Though it's certain many, if not all Goffs have chosen to remove themselves from the chaos of English pluralism, it's not so certain why they should have, in such large numbers, elected Carl McCoy as their leader-figure as opposed to, say, that bloke from Rose of Avalanche. Carl reckons it's to do with his feelings and the way he communicates them.

Unfortunately, when pressed, even in one of those contraptions that turn motor vehicles into small steel cubes, Carl will not talk.

Come on, Carl.

"I always tried to delve into other areas, you know. I had a quite odd upbringing. My mother was religious, Christian, and my other parent was quite opposite, more interested in the occult. When I was younger, I had a few experiences with that and it opened my mind right up. I think my childhood made me very independent."

We, having mislaid our car-crushing contraption, instead have to rely upon stimulating the imagination.

You'll be onstage tonight and you're going to be looking out into the audience and some particularly beautiful girl is going to catch your eye...

"Doubt it."

Let's just presume yes. What would you like her to think of when she sees you? What fantasy would you like to induce in her?

"Well," says Carl, "I don't pick people out. I just look straight through them so I can't imagine that."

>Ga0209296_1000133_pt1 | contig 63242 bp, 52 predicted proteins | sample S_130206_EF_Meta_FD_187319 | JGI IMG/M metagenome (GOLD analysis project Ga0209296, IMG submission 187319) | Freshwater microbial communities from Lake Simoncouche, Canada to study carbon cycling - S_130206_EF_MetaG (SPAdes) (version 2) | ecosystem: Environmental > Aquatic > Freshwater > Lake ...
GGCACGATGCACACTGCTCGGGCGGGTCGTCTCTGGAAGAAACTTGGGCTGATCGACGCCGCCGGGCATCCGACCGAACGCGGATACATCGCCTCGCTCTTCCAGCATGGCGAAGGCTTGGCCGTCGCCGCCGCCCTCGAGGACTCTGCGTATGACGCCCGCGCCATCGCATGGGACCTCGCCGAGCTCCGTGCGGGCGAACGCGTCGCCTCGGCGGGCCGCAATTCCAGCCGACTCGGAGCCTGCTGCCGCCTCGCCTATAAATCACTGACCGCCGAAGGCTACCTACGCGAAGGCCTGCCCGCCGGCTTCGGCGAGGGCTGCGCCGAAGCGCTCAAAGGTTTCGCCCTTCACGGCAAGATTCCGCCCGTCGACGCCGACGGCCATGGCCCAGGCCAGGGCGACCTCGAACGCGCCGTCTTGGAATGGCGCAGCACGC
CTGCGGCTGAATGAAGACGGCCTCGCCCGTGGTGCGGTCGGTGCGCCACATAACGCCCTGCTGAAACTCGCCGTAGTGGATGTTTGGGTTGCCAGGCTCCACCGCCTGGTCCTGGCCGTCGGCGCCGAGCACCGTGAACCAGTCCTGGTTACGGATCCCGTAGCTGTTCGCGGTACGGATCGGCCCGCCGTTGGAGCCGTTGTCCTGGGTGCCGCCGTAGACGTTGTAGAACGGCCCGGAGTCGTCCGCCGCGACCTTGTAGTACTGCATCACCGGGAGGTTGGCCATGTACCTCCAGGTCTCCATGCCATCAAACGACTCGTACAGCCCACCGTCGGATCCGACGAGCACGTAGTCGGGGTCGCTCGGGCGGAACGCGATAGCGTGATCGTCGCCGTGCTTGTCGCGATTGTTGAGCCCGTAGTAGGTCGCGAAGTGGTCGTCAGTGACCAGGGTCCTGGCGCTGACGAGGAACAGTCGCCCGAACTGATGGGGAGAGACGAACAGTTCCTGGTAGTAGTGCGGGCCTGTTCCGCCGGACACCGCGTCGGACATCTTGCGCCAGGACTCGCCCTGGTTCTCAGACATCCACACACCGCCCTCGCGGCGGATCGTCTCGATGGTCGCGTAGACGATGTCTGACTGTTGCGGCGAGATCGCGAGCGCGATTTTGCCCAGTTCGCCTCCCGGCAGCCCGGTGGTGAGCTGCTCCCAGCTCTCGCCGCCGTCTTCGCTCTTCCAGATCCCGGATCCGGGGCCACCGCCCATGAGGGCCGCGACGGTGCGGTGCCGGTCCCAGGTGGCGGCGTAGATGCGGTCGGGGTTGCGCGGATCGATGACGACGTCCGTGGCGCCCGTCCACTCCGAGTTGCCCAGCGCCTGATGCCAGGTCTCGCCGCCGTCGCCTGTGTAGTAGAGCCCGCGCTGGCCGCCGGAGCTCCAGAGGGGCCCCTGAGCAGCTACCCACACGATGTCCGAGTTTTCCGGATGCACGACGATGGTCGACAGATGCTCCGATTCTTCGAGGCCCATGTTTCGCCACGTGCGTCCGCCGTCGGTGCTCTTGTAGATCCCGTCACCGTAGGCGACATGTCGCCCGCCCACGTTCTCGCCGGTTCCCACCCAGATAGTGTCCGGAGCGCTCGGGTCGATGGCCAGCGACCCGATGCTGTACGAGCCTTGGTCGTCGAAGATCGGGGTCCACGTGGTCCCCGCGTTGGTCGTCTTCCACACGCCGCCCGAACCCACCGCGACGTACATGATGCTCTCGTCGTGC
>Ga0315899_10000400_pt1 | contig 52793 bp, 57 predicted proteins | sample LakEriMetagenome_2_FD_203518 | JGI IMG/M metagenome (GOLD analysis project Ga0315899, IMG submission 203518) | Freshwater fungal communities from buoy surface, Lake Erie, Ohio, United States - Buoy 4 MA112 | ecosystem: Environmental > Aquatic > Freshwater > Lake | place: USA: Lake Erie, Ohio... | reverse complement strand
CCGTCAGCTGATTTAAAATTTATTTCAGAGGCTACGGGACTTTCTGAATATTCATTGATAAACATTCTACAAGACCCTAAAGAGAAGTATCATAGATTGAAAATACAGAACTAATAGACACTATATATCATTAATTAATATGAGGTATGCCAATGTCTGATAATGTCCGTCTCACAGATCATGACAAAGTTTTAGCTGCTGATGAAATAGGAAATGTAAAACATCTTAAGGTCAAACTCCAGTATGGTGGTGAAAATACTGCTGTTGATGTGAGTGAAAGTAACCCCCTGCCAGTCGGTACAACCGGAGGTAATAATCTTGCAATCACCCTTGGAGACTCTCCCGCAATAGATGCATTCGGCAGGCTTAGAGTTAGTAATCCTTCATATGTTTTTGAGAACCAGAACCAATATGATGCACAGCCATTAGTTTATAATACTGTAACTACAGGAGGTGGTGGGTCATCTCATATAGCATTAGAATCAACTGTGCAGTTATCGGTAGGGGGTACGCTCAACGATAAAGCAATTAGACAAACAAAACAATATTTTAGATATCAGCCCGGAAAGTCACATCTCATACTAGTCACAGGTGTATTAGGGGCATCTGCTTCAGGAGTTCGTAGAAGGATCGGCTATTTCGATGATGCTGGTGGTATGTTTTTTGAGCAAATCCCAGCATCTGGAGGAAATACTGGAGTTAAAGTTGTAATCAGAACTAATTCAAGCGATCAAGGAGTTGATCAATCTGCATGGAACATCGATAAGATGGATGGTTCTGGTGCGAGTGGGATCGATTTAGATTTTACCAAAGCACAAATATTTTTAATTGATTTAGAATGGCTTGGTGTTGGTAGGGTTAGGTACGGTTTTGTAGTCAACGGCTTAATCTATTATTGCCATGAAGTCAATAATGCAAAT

"What? Fantasy?" asks Pete.

Yes. FANTASY. What would you like them to go home and dream about,. You can be very precise about this.

"I'll get a punch in the face off my girlfriend if I say that. I would, I tell you," says Tony, with a laugh.

It's a hypothetical question, Tony. Oh dear, that's normally such a good one. We normally get such dirty little stories from people. Still, we'll try another tack.

What makes you sad, Carl?

"What makes me sad?"

Yeah, you.

"Living in the world as it is. I don't like it. I don't like people."

What don't you like about it?

"I don't like nothing about it. Nothing at all."

But there must be moments when you enjoy yourself, dontcha? Otherwise you'd die of depression.

Is suicide an option?

"No, that would be selfish."

Do you enjoy being and being seen to be depressed?

"I don't like to be seen depressed. I'm not a depressing person, I don't think. But, when I'm on my own, I am more, I suppose."

It's a romantic idea though, isn't it? The idea of robing yourself in...

"What? Feeling sorry for yourself?"

Sort of.

"No, I don't feel sorry for myself."

Well, not just feeling sorry for yourself, but the sort of Raymond Chandler "down those mean streets a man must go who is not himself mean." That sort of stuff.

"Sounds a bit like a film fantasy to me."

Precisely. But that is, in a way what you do isn't it? You take emotions and attempt to give them a cinematic context.

"Yeah," interjects Pete and our hearts leap, "but I don't know if what you're saying is we play on those emotions," and our hearts sink, "because we don't. We don't just conjure it up. There has to be something there in the first place."

What we're really getting at is whether you see yourselves as the heroic protagonists in a drama of emotional extremes.

"We have to think about that kind of thing," says Carl, "because we make videos and you do start imagining the visuals in songs. But, before that, we didn't think that so much. I mean, that sounds like totally escaping into a fantasy world."